Large-scale land acquisitions, or land grabs, concentrate in developing countries which are also known for their corruption-friendly setting caused by a weak institutional framework. We argue that corrupt elites exploit this given institutional set-up to strike deals with international investors at the expense of the local population.
A surge in land grabbing over the past decade has seen millions of people displaced from their homes and farmland, often violently, and pushed deeper into poverty. As demand for food, fuel and commodities increases pressure on land, companies are all too often striking deals with corrupt state officials without the consent of the people who live on it.
Summary: Includes land acquisitions continue to be an important trend; a need for this new, updated report; agricultural land acquisitions are increasingly becoming operational; food crops dominate but also palm oil and fuel crops; Africa is the most targeted continent; large diversity in origin of investors; land acquisitions often target relatively highly populated areas dominated by cropland
This policy brief is based on research that examines women’s security in the context of large-scale land deals in West Africa. It focuses on Northern Sierra Leone and the impact of biofuels investment projects in Port Loko district, recommending three key changes.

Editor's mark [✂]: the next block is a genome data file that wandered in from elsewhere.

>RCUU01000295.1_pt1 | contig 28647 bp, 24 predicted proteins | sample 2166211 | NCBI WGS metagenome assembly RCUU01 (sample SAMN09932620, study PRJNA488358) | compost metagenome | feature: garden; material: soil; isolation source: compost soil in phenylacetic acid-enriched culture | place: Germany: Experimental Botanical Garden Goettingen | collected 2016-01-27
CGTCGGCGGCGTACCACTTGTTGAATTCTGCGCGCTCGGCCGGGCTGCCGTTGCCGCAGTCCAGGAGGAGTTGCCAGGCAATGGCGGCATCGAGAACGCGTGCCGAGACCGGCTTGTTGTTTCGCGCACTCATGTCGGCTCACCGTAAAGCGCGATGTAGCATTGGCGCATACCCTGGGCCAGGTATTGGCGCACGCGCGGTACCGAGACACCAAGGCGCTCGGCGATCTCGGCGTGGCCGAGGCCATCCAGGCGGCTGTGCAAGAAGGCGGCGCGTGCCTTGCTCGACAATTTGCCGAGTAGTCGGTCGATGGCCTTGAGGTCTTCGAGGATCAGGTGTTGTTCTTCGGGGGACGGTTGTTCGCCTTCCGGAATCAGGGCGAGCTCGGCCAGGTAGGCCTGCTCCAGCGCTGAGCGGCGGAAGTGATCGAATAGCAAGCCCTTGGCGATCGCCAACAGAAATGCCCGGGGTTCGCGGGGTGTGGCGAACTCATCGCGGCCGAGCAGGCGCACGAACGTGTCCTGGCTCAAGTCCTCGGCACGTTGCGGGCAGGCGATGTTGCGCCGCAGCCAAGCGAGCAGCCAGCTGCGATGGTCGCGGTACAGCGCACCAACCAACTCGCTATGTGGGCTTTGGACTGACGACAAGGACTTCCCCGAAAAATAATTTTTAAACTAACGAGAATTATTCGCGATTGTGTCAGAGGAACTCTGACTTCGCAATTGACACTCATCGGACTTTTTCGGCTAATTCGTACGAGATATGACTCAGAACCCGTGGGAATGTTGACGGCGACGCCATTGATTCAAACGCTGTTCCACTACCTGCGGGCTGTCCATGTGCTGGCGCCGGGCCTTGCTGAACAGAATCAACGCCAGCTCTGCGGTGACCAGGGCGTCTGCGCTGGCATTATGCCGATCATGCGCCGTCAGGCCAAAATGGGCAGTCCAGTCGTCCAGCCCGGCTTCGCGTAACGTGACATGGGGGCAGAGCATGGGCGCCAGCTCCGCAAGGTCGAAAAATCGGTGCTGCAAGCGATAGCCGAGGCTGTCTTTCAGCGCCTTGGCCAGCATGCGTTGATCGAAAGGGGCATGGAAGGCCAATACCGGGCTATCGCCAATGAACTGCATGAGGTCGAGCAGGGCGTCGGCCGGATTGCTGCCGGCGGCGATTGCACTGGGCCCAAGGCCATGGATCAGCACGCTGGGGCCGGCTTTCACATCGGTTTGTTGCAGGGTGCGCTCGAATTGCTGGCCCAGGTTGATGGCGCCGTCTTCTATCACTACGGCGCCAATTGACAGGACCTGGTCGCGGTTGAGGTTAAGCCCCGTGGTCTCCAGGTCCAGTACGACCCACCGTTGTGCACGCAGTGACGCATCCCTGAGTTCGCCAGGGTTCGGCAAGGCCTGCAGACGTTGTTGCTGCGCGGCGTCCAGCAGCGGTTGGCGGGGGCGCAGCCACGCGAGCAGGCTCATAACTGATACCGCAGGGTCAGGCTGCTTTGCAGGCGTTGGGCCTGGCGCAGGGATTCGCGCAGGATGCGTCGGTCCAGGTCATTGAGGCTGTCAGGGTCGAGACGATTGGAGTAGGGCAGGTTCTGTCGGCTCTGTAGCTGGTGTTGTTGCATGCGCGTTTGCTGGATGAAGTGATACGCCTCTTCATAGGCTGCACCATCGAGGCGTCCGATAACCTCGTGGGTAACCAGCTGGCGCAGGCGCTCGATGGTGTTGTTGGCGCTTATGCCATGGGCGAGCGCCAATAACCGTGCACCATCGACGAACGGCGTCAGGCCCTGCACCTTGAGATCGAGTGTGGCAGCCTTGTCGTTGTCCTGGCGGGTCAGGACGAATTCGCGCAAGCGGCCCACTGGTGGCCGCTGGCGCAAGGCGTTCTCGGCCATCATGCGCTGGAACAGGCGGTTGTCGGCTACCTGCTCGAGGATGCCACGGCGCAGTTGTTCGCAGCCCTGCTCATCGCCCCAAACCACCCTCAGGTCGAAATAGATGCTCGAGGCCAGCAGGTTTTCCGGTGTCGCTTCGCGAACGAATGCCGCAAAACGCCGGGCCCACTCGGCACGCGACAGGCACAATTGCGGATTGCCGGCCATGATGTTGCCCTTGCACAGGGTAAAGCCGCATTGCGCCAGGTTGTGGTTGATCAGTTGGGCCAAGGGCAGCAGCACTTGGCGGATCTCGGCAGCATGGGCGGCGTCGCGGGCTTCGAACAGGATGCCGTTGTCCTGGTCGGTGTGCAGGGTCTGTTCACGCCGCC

The buying up of farmland by international investors is viewed highly critically. However, sweeping judgements could be inappropriate, as our author demonstrates with survey results from Ethiopia and Uganda.
The Prosecutor of the International Criminal Court ("ICC" or the "Court"), Fatou Bensouda, today, published a detailed policy document which provides guidance on how the Office of the Prosecutor exercises its discretion in the selection and prioritisation of cases.
Sierra Leone is one of the least developed countries in the world and is still recovering from a civil war that ended in 2002. Increasingly, the Sierra Leonean government seeks to attract foreign investors through providing opportunities for large-scale land leases for the development of agribusiness.
Since 2009, Oxfam and others have been raising the alarm about a great global land rush. Millions of hectares of land have been acquired by investors to meet rising demand for food and biofuels, or for speculation.
Based on data from the Land Matrix database, this paper briefly analyses large-scale land acquisitions in the context of current complex and dynamic land and climate governance discourse.
The recent wave of land deals for agribusiness investments has highlighted the widespread demand for greater accountability in the governance of land and investment. Legal frameworks influence opportunities for accountability, and recourse to law has featured prominently in grassroots responses to the land deals.